Dozens of migrants expelled from the U.S. to Reynosa walked onto the international bridge with a message for President Joe Biden, the first such protest in the Rio Grande Valley under the current administration.
“We are hard-working, humble people. We need your help to enter the United States with our families,” one poster read in Spanish. “May God touch the heart of President Joe Biden. Help us,” read another sign.
About 100 migrants, including women and children, walked onto the pedestrian walkway from the Reynosa entrance leading to the Hidalgo-Reynosa International Bridge, prompting a brief closure.
“Late Monday afternoon, shortly after 4 p.m., April 19, 2021, traffic at Hidalgo International Bridge was temporarily halted due to a protest on the Mexico side of the bridge. Traffic resumed without incident about 20 minutes later,” read a statement from U.S. Customs and Border Protection.
Migrants who participated shared videos of the protest with The Monitor.
“Queremos pasar,” or “we want to cross,” the group chanted as they packed onto the pedestrian walkway on the Mexican side of the bridge.
Helicopters flew overhead, CBP mobilized on the U.S. side of the bridge and the Mexican National Guard and Army patrolled nearby. Though, there’s no indication of any violent interaction.
Many who participated or watched said the momentum that inspired the manifestation built from frustration. Migrants seeking asylum continue to be sent back to Mexico under a Trump era policy which expels migrants during a global health crisis.
Similar protests at the international bridge were seen under President Trump, one as recent as June of last year.
Monday’s manifestation marks the first time the hundreds sent back to Reynosa have organized.
One of the women who organized the protest said the manifestation did not take days in planning but was created shortly before it happened.
She and her child came from Honduras two months ago, but have been stranded in Reynosa after they were not allowed to claim asylum in the U.S.
Another woman — Brenda, 47, from Honduras, who joined the protest — entered the U.S. with her daughter and granddaughter on Friday. She shared only her first name to protect her identity while they’re in Mexico.
Brenda was separated and processed separately from her pregnant 25-year-old daughter and 1-year-old granddaughter by CBP. All were expelled to Mexico, but only Brenda was sent back to Reynosa on Saturday.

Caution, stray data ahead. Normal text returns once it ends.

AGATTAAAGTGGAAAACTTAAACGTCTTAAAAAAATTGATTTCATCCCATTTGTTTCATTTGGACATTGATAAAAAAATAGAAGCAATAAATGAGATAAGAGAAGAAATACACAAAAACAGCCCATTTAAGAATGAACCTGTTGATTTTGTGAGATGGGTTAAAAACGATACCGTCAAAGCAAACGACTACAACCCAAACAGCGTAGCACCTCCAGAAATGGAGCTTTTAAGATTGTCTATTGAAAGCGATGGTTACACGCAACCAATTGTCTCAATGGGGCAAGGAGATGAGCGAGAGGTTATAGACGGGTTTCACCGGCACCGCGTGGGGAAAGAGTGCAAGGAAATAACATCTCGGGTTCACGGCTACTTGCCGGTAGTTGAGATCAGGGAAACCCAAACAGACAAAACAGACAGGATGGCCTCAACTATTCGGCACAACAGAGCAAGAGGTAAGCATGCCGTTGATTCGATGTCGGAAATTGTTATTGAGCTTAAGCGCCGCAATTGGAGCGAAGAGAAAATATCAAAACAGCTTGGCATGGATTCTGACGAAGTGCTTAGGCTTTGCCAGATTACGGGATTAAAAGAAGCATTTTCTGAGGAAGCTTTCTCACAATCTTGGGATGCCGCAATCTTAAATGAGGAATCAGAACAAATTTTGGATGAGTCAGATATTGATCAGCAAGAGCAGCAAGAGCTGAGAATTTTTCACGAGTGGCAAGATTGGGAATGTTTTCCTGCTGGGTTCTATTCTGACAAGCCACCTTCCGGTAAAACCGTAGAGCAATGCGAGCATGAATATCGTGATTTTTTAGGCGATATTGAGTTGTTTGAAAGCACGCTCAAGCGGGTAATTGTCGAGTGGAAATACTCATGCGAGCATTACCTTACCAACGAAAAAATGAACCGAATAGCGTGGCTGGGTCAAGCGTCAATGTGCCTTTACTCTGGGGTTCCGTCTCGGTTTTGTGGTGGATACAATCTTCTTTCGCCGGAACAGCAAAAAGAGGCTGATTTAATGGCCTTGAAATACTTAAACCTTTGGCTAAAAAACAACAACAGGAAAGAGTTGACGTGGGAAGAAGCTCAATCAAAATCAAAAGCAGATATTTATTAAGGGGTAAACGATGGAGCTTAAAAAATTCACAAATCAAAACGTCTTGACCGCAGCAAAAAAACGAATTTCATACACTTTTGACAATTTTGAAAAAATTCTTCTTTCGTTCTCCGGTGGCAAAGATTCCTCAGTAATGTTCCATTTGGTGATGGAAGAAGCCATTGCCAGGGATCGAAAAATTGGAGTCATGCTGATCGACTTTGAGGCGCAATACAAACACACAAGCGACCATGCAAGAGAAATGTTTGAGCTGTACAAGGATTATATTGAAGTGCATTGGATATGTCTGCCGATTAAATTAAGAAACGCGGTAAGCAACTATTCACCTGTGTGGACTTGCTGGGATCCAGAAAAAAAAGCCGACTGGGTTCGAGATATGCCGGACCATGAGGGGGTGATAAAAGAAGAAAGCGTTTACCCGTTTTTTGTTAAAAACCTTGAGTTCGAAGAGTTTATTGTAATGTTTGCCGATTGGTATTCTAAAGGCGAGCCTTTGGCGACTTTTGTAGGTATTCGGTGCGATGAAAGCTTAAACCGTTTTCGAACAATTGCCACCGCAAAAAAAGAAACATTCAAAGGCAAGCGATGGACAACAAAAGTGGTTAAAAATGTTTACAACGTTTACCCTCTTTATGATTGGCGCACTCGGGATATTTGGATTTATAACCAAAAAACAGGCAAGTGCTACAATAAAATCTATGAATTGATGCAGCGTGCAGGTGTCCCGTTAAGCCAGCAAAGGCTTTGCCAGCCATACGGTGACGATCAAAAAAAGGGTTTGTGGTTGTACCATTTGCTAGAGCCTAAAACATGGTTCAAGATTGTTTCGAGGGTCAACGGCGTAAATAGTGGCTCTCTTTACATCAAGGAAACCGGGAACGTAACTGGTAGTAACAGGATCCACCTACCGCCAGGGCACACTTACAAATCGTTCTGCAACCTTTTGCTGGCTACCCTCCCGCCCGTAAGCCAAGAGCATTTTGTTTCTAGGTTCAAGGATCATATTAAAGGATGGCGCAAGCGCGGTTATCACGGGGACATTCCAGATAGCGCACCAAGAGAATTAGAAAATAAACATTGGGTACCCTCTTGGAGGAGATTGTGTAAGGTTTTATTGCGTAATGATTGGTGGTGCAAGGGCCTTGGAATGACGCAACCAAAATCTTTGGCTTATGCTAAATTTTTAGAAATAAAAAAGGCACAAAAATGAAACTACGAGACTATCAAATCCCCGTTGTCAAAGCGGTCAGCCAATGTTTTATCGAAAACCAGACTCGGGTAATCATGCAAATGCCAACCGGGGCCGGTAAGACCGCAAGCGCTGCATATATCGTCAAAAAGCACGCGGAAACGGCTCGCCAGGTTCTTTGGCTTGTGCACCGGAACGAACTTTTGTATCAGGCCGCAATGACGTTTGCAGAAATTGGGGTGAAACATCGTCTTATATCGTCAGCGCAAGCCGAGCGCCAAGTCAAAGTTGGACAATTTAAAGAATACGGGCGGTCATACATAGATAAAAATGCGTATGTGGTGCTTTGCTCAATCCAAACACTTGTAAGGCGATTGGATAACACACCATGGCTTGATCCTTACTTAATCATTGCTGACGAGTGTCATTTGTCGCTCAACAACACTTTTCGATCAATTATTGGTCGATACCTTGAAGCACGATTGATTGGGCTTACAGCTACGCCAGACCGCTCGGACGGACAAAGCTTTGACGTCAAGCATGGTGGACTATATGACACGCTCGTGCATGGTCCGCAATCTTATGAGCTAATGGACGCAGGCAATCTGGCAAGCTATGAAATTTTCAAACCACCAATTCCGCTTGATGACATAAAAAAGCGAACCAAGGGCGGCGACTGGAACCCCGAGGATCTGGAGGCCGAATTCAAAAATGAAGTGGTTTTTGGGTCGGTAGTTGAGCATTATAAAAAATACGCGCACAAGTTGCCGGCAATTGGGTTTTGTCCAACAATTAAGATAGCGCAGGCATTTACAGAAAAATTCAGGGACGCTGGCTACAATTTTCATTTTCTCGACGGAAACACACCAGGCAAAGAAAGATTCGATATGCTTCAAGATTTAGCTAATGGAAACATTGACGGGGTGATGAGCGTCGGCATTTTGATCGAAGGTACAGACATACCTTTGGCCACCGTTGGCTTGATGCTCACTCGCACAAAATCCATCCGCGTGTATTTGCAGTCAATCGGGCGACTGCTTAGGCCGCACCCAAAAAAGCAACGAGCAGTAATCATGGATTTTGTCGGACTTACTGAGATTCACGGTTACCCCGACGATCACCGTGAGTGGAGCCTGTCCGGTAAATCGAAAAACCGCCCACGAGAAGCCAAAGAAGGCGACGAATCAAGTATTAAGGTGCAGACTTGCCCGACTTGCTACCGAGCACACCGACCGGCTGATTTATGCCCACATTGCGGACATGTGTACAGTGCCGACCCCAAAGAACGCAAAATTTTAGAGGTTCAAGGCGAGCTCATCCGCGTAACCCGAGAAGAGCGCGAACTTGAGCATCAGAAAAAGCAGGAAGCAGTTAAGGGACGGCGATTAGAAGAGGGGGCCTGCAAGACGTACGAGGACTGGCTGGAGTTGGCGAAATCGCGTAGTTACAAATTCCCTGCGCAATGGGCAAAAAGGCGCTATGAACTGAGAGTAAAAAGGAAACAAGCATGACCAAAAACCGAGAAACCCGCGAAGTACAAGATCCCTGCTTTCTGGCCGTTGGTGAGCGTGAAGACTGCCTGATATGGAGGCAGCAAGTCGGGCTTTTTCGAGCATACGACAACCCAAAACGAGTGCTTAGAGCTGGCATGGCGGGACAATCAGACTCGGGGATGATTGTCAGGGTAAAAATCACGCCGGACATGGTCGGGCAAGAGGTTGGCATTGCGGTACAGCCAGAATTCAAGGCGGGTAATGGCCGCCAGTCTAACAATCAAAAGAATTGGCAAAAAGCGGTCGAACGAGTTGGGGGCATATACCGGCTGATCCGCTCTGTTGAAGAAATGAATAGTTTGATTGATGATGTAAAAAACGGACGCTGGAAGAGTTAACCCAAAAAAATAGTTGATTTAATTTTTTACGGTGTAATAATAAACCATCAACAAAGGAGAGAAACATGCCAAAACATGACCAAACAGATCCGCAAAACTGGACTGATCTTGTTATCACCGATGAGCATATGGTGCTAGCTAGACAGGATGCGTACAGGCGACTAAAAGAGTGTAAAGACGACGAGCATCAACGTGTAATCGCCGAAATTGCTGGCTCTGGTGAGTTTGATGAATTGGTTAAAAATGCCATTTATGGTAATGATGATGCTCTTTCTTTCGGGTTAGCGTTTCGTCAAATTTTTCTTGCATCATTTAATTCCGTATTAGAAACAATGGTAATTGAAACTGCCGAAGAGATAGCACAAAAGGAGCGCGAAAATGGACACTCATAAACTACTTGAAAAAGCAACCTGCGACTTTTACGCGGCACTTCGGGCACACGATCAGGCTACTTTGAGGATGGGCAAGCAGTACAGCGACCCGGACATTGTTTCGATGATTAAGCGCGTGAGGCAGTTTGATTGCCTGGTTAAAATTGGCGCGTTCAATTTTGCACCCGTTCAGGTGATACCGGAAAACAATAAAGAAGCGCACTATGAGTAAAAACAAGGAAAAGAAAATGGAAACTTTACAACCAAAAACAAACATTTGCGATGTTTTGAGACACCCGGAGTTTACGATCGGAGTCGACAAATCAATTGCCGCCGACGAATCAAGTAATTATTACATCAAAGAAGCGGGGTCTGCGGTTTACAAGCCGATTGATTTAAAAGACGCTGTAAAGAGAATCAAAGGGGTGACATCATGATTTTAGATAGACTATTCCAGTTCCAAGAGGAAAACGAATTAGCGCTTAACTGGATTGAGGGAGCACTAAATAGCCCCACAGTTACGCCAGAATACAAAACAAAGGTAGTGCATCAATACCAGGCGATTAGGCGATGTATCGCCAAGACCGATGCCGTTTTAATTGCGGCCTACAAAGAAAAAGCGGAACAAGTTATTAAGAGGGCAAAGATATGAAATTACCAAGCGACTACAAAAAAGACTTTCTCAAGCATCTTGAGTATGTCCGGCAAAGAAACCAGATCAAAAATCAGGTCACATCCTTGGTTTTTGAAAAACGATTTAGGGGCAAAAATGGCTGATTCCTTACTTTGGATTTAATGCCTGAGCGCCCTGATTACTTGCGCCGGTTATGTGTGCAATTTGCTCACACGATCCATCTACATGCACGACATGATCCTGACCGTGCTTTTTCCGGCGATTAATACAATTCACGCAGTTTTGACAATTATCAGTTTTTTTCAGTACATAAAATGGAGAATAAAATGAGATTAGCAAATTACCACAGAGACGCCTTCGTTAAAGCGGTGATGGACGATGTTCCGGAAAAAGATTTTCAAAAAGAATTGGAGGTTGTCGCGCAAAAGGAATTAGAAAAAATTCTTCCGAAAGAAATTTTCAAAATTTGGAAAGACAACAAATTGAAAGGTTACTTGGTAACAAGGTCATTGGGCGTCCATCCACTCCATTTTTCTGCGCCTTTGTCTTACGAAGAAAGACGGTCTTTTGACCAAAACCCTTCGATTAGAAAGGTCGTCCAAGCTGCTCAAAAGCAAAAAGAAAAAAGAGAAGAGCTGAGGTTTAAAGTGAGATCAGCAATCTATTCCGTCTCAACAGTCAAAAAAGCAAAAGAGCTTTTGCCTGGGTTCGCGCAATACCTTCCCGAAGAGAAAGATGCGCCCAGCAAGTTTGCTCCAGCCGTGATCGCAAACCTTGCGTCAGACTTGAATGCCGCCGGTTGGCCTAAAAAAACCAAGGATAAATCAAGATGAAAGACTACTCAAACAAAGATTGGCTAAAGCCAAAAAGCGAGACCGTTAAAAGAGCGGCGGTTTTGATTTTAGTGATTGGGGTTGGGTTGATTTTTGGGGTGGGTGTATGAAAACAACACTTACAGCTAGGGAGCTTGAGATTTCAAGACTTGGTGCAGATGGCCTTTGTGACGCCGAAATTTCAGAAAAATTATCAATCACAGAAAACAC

On Sunday, Brenda heard from her daughter. Unlike many migrants with children under 6 years of age seeking asylum who are released into the U.S., Brenda’s daughter and granddaughter were taken and expelled back to Ciudad Juarez, almost 800 miles away.
“I fear for my daughter’s safety,” Brenda said.
Brenda was working as a teacher for many years in Honduras, but she decided to leave home and forfeit her government pension when she found out her pregnant daughter was abused and kicked by her husband. She carried an official copy of the police report as part of the proof they’re prepared to use in their asylum case, if they’re given the chance.
“How am I going to go back to Honduras?” Brenda said, noting that she had nowhere to return.
Like many migrants expelled to Reynosa, she found shelter at the plaza a block away from the bridge. The plaza is slowly transforming into an encampment, much like the one created in Matamoros under Trump’s Remain in Mexico, or Migrant Protection Protocols, policy.
On Monday, tarps were hung from string tied to trees at the plaza and others set up donated tents.
Stories of extortion and kidnappings at the border fill Brenda with anxiety and fear.
Another migrant who was seeking entrance into the U.S. said he encountered extortion at the bridge. Mario, a Guatemalan migrant whose real name is being withheld for fear of retaliation, said he and a small group were held by bridge employees on the Mexican side. They wanted $500 from each migrant, he claimed.
Mario said if they paid, they’d release them to coyotes who could take them across the river. However, the commotion from the protest prompted their release.
“They say that there’s a lot of crime in my country,” Mario said. “Here it’s worse.”